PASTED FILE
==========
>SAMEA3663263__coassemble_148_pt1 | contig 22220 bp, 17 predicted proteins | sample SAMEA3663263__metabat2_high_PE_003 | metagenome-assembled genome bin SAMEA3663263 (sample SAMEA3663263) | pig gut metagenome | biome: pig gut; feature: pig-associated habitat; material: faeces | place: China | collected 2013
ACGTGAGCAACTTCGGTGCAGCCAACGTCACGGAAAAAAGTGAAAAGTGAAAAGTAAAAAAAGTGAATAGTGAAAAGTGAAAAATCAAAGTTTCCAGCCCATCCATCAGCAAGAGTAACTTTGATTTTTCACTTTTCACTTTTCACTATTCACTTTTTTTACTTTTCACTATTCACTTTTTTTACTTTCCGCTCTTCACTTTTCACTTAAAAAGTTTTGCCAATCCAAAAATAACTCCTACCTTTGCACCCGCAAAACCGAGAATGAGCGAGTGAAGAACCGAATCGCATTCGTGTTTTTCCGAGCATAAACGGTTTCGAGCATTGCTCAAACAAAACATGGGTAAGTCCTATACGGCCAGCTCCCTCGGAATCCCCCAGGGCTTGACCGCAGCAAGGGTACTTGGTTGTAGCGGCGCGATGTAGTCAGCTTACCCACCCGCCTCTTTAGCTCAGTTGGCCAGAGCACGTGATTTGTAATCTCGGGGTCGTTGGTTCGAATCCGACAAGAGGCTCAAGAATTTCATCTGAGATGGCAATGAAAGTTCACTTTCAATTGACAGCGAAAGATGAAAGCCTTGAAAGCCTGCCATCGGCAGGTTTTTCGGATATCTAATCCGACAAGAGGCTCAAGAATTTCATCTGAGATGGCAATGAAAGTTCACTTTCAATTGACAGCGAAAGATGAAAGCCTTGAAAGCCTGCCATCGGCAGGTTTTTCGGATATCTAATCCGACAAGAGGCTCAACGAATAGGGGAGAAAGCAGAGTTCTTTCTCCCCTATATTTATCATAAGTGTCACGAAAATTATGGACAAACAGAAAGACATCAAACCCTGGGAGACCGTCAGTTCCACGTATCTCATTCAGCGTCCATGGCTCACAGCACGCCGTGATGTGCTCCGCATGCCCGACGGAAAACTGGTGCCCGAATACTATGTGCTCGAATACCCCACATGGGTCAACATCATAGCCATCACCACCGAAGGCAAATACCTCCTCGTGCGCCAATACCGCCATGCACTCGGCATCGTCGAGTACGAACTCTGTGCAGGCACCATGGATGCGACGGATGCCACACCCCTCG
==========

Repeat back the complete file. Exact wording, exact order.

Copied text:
>SAMEA3663263__coassemble_148_pt1 | contig 22220 bp, 17 predicted proteins | sample SAMEA3663263__metabat2_high_PE_003 | metagenome-assembled genome bin SAMEA3663263 (sample SAMEA3663263) | pig gut metagenome | biome: pig gut; feature: pig-associated habitat; material: faeces | place: China | collected 2013
ACGTGAGCAACTTCGGTGCAGCCAACGTCACGGAAAAAAGTGAAAAGTGAAAAGTAAAAAAAGTGAATAGTGAAAAGTGAAAAATCAAAGTTTCCAGCCCATCCATCAGCAAGAGTAACTTTGATTTTTCACTTTTCACTTTTCACTATTCACTTTTTTTACTTTTCACTATTCACTTTTTTTACTTTCCGCTCTTCACTTTTCACTTAAAAAGTTTTGCCAATCCAAAAATAACTCCTACCTTTGCACCCGCAAAACCGAGAATGAGCGAGTGAAGAACCGAATCGCATTCGTGTTTTTCCGAGCATAAACGGTTTCGAGCATTGCTCAAACAAAACATGGGTAAGTCCTATACGGCCAGCTCCCTCGGAATCCCCCAGGGCTTGACCGCAGCAAGGGTACTTGGTTGTAGCGGCGCGATGTAGTCAGCTTACCCACCCGCCTCTTTAGCTCAGTTGGCCAGAGCACGTGATTTGTAATCTCGGGGTCGTTGGTTCGAATCCGACAAGAGGCTCAAGAATTTCATCTGAGATGGCAATGAAAGTTCACTTTCAATTGACAGCGAAAGATGAAAGCCTTGAAAGCCTGCCATCGGCAGGTTTTTCGGATATCTAATCCGACAAGAGGCTCAAGAATTTCATCTGAGATGGCAATGAAAGTTCACTTTCAATTGACAGCGAAAGATGAAAGCCTTGAAAGCCTGCCATCGGCAGGTTTTTCGGATATCTAATCCGACAAGAGGCTCAACGAATAGGGGAGAAAGCAGAGTTCTTTCTCCCCTATATTTATCATAAGTGTCACGAAAATTATGGACAAACAGAAAGACATCAAACCCTGGGAGACCGTCAGTTCCACGTATCTCATTCAGCGTCCATGGCTCACAGCACGCCGTGATGTGCTCCGCATGCCCGACGGAAAACTGGTGCCCGAATACTATGTGCTCGAATACCCCACATGGGTCAACATCATAGCCATCACCACCGAAGGCAAATACCTCCTCGTGCGCCAATACCGCCATGCACTCGGCATCGTCGAGTACGAACTCTGTGCAGGCACCATGGATGCGACGGATGCCACACCCCTCG